We just received a shipment of dried beans from Rancho Gordo in Napa. On Saturday I cooked a package of Rancho Gordo Flageolet beans at the store and sampled them throughout the afternoon. The recipe/technique was dead simple – just soaked them overnight, and the next day I cooked them at a soft boil/simmer for about an hour. Simply seasoned with red onion, bayleaf, and a little dried Italian seasoning we had available. Once tender, I seasoned them with salt, a good dash of sherry vinegar, and a little Cappezzana nuovo olive oil we had on hand. At home I might have seasoned them further with Pancetta, or maybe even serving them with Confit Duck Leg.
In addition to dried beans, we also received dried hominy, popping corn, and New Mexico chile powder from Rancho Gordo. I was so inspired by the beans we prepared on Saturday that I brought home a bag of dried hominy to cook for my Sunday dinner at home the next day. When I was a kid we ate hominy regularly. Where I’m from it’s quite common, but in our house the hominy was always from a can. My dad liked to cook it with lots of butter (margarine actually), and I liked to mix it in my mashed potatoes 🙂 Initially I was thinking to make Posole, or maybe a green chile stew with hominy, but I ended up making a “kitchen sink” hominy stew instead.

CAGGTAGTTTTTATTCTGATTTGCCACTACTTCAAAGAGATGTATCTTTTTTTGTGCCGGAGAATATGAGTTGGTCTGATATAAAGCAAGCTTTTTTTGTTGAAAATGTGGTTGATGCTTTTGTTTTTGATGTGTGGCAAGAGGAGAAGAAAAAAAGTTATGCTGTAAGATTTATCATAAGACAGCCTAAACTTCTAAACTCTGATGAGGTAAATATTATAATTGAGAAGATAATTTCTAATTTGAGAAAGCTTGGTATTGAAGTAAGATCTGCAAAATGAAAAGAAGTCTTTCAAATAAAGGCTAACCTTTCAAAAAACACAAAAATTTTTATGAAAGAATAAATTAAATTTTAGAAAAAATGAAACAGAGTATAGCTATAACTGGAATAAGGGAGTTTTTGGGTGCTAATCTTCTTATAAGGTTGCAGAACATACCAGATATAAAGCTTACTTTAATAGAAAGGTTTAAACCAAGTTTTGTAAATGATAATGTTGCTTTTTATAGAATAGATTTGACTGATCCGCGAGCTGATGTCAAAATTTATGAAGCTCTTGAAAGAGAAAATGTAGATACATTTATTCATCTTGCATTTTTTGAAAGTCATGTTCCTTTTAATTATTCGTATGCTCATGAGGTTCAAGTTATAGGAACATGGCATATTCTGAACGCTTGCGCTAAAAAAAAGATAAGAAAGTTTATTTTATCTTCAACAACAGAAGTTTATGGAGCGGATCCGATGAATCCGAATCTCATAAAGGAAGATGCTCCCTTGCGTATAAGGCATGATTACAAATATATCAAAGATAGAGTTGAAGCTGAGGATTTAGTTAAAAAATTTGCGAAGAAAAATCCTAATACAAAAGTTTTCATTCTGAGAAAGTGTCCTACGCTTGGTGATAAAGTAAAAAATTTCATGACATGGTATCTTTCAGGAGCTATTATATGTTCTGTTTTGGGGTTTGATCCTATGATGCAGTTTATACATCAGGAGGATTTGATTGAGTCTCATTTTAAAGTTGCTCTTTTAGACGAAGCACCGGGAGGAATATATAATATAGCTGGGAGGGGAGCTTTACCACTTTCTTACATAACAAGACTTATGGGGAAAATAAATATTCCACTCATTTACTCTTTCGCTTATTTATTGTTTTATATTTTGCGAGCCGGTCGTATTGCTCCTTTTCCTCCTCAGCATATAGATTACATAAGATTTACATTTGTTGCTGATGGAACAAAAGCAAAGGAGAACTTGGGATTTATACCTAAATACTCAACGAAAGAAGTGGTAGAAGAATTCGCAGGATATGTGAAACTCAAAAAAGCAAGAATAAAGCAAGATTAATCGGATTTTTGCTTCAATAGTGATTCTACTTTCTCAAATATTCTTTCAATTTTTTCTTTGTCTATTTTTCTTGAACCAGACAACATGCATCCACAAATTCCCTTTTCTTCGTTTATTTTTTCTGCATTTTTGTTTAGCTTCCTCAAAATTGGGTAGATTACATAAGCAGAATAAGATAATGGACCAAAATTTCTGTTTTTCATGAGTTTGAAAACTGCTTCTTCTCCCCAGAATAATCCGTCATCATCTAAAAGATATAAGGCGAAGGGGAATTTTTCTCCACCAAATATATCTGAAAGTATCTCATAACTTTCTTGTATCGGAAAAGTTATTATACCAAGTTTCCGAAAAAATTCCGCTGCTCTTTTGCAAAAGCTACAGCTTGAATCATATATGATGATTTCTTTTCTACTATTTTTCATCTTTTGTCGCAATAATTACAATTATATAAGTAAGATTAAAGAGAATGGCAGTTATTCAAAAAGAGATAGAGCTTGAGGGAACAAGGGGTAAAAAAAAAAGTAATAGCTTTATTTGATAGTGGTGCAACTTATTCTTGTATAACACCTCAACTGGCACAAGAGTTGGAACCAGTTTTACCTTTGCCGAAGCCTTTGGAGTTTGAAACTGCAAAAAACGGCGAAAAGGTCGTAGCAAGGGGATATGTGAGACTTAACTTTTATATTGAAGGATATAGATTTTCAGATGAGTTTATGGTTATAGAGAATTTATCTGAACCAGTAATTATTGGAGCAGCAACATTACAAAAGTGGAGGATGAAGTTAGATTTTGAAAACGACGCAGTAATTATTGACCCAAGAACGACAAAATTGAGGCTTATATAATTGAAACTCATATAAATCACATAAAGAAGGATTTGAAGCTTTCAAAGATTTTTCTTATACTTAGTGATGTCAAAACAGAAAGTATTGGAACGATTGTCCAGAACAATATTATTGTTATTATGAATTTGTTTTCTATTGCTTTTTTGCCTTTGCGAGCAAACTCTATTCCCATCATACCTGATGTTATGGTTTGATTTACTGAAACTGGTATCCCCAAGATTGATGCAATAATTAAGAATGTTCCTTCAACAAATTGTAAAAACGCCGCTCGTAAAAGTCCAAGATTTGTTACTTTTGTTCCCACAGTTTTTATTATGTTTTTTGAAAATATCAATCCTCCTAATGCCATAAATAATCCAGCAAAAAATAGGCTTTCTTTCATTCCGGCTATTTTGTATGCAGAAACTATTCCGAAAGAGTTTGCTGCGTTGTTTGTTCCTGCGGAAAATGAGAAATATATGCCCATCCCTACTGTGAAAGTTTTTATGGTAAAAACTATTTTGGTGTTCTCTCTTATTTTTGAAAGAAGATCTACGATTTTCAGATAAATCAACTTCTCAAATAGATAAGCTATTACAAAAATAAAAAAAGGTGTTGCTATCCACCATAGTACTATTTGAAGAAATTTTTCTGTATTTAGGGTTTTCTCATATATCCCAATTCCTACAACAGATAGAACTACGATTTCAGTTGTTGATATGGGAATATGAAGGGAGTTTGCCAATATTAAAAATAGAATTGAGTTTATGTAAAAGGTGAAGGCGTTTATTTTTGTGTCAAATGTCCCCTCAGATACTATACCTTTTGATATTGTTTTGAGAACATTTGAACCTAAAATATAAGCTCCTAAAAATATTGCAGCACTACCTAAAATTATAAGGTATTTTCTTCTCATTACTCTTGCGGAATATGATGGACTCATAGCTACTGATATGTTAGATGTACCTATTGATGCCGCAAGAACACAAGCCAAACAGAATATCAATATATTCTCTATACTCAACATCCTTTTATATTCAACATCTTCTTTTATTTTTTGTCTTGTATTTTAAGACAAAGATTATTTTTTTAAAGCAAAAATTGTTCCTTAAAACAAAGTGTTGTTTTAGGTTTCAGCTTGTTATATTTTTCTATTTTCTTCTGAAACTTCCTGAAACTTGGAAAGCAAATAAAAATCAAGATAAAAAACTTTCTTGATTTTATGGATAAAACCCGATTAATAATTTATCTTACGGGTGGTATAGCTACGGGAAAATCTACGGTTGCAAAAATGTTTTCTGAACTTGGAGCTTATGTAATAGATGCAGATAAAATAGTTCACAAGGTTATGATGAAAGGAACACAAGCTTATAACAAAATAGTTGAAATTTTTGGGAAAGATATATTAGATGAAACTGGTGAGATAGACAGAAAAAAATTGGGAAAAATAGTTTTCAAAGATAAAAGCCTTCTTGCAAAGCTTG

I soaked the hominy in water before going to bed. Like many dried grains, it plumped overnight to about double. The next morning I drained the water, and added fresh water to the pot. I brought the hominy to a boil, and lowered the heat all the way and let it simmer for a couple of hours. The hominy doubled in size again, and became soft yet chewy in texture. To make the stew, I browned a couple of slices of Pancetta we had in the fridge, and sweated chopped white onion with a crushed garlic clove, mexican oregano, thyme, and bayleaf. I deglazed with white wine, and filled the pan with chopped kale, coarse chopped carrots and fingerling potatoes, a bone in chicken leg quarter, the cooked hominy, and topped it with stock. After about an hour of gentle simmering I removed the chicken and bay leaf, shredded the chicken and returned it to the pot, and seasoned the stock with salt, cayenne, and sherry vinegar. Oh, and I chopped a little cilantro for garnish in the bowl at serving. We ate the stew with bread, and Manchego cheese. It was delicious. Leftovers will be even better!
- 1/2 cup dried hominy
- white onion
- bone in chicken thigh(s) or breast(s)
- mexican oregano
- cayenne pepper
- stock – veggie, chicken, veal – it’s all good
- options – pancetta or bacon to build the base; cilantro, parsley, or chives for garnish